“The decision by the U.S. Department of Health & Human Services to publish the full genome of the 1918 influenza virus on the Internet in the GenBank database is extremely dangerous and immediate steps should be taken to remove this data,” says inventor and futurist Ray Kurzweil.

The cause of one of history’s most deadly epidemics was reconstructed and found to be a bird flu that jumped directly to… read more

Molecular Rotor May Lead To Tiny Sensors, Pumps, Switches

October 7, 2005

A molecular rotor constructed with a few hundred atoms will turn in a desired direction at a selected frequency using an oscillating electrical field concentrated in a tiny area above the molecule.

Such molecular rotors may someday function as nanotechnology machines and be used as chemical sensors, cell-phone switches, miniature pumps or even laser-blocking goggles.

Source: University of Colorado at Boulder news release

Cranking Up the Allen Telescope Array

October 7, 2005

The first 42 of the planned 350 Allen Telescope Array’s antennas will be working by Spring, scanning roughly a half-billion stars in the dense Milky Way region near the galactic center for E.T., from 1390 to 1720 MHz in 450 million, ultra-narrow 1 Hz channels.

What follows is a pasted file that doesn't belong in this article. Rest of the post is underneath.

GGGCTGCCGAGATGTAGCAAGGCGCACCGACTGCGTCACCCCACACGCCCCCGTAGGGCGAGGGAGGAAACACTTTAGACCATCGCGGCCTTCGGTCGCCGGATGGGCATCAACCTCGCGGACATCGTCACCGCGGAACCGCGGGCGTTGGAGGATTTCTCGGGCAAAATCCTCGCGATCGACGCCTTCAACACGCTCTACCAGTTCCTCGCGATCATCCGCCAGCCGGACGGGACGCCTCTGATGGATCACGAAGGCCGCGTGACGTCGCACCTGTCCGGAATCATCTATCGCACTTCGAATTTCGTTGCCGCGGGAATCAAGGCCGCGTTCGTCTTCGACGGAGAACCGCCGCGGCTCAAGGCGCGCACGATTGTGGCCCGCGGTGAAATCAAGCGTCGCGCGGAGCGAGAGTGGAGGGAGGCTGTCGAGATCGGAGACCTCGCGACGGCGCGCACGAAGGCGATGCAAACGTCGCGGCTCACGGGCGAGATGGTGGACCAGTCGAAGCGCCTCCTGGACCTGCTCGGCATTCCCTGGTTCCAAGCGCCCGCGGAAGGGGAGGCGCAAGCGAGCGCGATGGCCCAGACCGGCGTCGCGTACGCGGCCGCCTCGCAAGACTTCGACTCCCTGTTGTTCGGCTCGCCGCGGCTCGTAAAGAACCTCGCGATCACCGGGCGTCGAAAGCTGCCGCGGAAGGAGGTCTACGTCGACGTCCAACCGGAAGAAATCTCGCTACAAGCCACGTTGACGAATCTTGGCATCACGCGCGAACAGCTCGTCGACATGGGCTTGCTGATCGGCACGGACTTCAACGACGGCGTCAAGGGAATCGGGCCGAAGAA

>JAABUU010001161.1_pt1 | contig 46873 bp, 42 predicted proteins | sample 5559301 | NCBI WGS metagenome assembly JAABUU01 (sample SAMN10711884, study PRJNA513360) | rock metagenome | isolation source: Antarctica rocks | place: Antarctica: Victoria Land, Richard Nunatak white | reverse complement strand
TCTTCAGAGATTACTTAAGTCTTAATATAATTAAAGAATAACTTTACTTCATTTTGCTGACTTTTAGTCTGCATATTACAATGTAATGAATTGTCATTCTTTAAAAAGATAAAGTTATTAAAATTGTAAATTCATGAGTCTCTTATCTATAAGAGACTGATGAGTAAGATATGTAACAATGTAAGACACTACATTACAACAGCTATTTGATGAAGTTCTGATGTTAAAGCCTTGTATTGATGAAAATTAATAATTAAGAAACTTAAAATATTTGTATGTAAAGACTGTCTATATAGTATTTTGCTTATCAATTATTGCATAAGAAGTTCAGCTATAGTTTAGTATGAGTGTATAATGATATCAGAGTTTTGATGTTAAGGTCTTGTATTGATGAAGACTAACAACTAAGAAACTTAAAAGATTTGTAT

Are You Ready for Web 2.0?

October 7, 2005

The idea of a new, more collaborative internet is creating buzz reminiscent of the go-go days of the late 1990s.

Web 2.0, according to conference sponsor Tim O’Reilly, is an “architecture of participation” — a constellation made up of links between web applications that rival desktop applications, the blog publishing revolution and self-service advertising. This architecture is based on social software where users generate content, rather than simply consume… read more

Experts Give Scientists Roadmap on Nanotechnology Research

October 7, 2005

Toxicologists studying human health effects of nanomaterials now have a broad roadmap from a government-sponsored panel of experts on how to proceed.

Micro-organisms may be turned into nano-circuitry

October 7, 2005

Single-celled algae, called diatoms, found floating in oceans might someday be reborn as components in 3D circuits much more complex and powerful than existing electronics.